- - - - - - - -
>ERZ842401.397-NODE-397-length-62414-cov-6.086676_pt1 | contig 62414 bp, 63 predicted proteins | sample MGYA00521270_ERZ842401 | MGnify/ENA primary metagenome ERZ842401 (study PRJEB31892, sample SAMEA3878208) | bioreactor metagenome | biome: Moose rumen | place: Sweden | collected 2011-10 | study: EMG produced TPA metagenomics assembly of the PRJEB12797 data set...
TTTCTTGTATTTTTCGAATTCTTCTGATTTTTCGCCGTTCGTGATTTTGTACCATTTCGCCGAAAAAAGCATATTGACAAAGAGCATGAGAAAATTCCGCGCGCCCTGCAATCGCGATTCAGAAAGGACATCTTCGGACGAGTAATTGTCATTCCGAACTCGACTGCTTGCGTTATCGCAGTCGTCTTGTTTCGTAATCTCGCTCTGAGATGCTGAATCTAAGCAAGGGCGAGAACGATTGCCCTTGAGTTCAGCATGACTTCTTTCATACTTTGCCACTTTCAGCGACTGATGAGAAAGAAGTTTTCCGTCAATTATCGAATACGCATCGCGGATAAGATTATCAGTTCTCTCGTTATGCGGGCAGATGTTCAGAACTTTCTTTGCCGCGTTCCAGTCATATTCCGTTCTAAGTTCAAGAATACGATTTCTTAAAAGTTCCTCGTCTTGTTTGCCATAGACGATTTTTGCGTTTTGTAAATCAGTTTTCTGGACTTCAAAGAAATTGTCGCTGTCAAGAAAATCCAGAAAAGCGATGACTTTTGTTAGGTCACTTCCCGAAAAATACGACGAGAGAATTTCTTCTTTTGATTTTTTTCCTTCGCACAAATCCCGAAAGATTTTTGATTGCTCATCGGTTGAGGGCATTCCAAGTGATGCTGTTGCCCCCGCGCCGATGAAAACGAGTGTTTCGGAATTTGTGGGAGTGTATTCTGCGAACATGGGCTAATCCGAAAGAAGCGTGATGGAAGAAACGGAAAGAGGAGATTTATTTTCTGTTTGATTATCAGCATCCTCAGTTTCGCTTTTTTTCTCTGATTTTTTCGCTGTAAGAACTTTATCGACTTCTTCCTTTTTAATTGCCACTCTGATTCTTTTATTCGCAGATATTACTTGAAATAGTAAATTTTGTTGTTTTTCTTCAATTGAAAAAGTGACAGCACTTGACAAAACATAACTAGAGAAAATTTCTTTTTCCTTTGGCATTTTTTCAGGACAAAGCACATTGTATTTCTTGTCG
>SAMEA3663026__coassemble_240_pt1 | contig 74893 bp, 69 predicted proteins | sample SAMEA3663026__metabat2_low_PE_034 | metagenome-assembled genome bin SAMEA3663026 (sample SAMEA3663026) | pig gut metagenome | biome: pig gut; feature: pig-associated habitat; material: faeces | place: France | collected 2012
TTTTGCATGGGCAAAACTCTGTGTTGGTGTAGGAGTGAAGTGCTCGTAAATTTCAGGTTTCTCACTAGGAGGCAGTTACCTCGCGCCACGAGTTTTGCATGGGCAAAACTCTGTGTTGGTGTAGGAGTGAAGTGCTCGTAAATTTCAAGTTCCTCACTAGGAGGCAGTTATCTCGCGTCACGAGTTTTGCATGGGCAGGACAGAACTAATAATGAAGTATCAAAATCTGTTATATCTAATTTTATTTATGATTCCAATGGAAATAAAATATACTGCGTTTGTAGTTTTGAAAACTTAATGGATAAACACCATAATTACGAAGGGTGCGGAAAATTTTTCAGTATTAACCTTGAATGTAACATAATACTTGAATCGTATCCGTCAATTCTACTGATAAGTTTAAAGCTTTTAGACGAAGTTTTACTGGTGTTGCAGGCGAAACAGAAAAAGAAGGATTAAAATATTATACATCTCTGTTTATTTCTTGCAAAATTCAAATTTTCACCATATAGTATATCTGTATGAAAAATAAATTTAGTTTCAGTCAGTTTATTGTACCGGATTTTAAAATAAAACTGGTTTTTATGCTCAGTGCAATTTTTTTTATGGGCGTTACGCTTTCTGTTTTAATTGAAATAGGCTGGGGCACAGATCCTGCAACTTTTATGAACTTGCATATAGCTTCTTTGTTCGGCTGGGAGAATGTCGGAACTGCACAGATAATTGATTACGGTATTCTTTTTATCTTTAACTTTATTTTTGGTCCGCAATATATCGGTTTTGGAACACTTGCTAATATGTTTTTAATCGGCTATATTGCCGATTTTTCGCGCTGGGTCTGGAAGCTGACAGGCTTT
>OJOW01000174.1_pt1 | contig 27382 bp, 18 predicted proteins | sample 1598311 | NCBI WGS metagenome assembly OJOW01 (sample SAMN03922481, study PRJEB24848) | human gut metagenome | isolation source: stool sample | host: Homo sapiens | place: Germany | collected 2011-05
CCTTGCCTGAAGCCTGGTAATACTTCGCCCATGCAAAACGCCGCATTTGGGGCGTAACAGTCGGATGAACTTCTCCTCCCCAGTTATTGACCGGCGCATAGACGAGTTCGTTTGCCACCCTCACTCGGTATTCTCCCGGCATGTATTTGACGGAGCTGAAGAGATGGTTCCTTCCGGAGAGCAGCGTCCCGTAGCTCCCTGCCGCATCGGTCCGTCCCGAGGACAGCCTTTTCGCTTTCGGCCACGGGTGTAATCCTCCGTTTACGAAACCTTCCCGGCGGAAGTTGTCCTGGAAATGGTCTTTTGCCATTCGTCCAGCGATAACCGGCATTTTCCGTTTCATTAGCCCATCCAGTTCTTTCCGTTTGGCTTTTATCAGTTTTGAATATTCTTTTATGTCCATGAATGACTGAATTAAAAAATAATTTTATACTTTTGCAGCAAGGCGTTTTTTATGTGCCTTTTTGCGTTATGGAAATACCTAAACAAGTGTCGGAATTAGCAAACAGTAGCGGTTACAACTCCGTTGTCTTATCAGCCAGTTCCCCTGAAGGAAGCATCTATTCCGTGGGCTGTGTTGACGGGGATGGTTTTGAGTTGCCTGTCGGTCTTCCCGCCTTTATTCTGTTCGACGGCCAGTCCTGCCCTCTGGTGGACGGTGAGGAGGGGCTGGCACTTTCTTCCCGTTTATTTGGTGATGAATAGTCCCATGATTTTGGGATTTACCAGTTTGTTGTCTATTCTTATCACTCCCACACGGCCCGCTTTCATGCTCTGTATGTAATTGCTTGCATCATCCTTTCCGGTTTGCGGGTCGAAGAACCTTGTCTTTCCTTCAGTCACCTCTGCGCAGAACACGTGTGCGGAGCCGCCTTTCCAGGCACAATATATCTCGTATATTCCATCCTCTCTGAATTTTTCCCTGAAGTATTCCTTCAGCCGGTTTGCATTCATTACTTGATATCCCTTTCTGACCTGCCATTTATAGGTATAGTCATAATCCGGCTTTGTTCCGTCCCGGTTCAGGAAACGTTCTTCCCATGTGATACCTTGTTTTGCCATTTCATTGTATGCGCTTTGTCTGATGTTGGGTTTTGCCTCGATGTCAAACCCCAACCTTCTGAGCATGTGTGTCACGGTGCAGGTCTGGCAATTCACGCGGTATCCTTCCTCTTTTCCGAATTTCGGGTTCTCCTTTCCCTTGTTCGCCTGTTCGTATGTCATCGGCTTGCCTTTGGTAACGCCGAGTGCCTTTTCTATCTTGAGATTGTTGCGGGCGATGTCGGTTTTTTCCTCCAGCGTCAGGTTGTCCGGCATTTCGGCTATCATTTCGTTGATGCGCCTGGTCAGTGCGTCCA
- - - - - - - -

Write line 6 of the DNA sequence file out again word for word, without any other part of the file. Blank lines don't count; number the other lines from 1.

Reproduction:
CCTTGCCTGAAGCCTGGTAATACTTCGCCCATGCAAAACGCCGCATTTGGGGCGTAACAGTCGGATGAACTTCTCCTCCCCAGTTATTGACCGGCGCATAGACGAGTTCGTTTGCCACCCTCACTCGGTATTCTCCCGGCATGTATTTGACGGAGCTGAAGAGATGGTTCCTTCCGGAGAGCAGCGTCCCGTAGCTCCCTGCCGCATCGGTCCGTCCCGAGGACAGCCTTTTCGCTTTCGGCCACGGGTGTAATCCTCCGTTTACGAAACCTTCCCGGCGGAAGTTGTCCTGGAAATGGTCTTTTGCCATTCGTCCAGCGATAACCGGCATTTTCCGTTTCATTAGCCCATCCAGTTCTTTCCGTTTGGCTTTTATCAGTTTTGAATATTCTTTTATGTCCATGAATGACTGAATTAAAAAATAATTTTATACTTTTGCAGCAAGGCGTTTTTTATGTGCCTTTTTGCGTTATGGAAATACCTAAACAAGTGTCGGAATTAGCAAACAGTAGCGGTTACAACTCCGTTGTCTTATCAGCCAGTTCCCCTGAAGGAAGCATCTATTCCGTGGGCTGTGTTGACGGGGATGGTTTTGAGTTGCCTGTCGGTCTTCCCGCCTTTATTCTGTTCGACGGCCAGTCCTGCCCTCTGGTGGACGGTGAGGAGGGGCTGGCACTTTCTTCCCGTTTATTTGGTGATGAATAGTCCCATGATTTTGGGATTTACCAGTTTGTTGTCTATTCTTATCACTCCCACACGGCCCGCTTTCATGCTCTGTATGTAATTGCTTGCATCATCCTTTCCGGTTTGCGGGTCGAAGAACCTTGTCTTTCCTTCAGTCACCTCTGCGCAGAACACGTGTGCGGAGCCGCCTTTCCAGGCACAATATATCTCGTATATTCCATCCTCTCTGAATTTTTCCCTGAAGTATTCCTTCAGCCGGTTTGCATTCATTACTTGATATCCCTTTCTGACCTGCCATTTATAGGTATAGTCATAATCCGGCTTTGTTCCGTCCCGGTTCAGGAAACGTTCTTCCCATGTGATACCTTGTTTTGCCATTTCATTGTATGCGCTTTGTCTGATGTTGGGTTTTGCCTCGATGTCAAACCCCAACCTTCTGAGCATGTGTGTCACGGTGCAGGTCTGGCAATTCACGCGGTATCCTTCCTCTTTTCCGAATTTCGGGTTCTCCTTTCCCTTGTTCGCCTGTTCGTATGTCATCGGCTTGCCTTTGGTAACGCCGAGTGCCTTTTCTATCTTGAGATTGTTGCGGGCGATGTCGGTTTTTTCCTCCAGCGTCAGGTTGTCCGGCATTTCGGCTATCATTTCGTTGATGCGCCTGGTCAGTGCGTCCA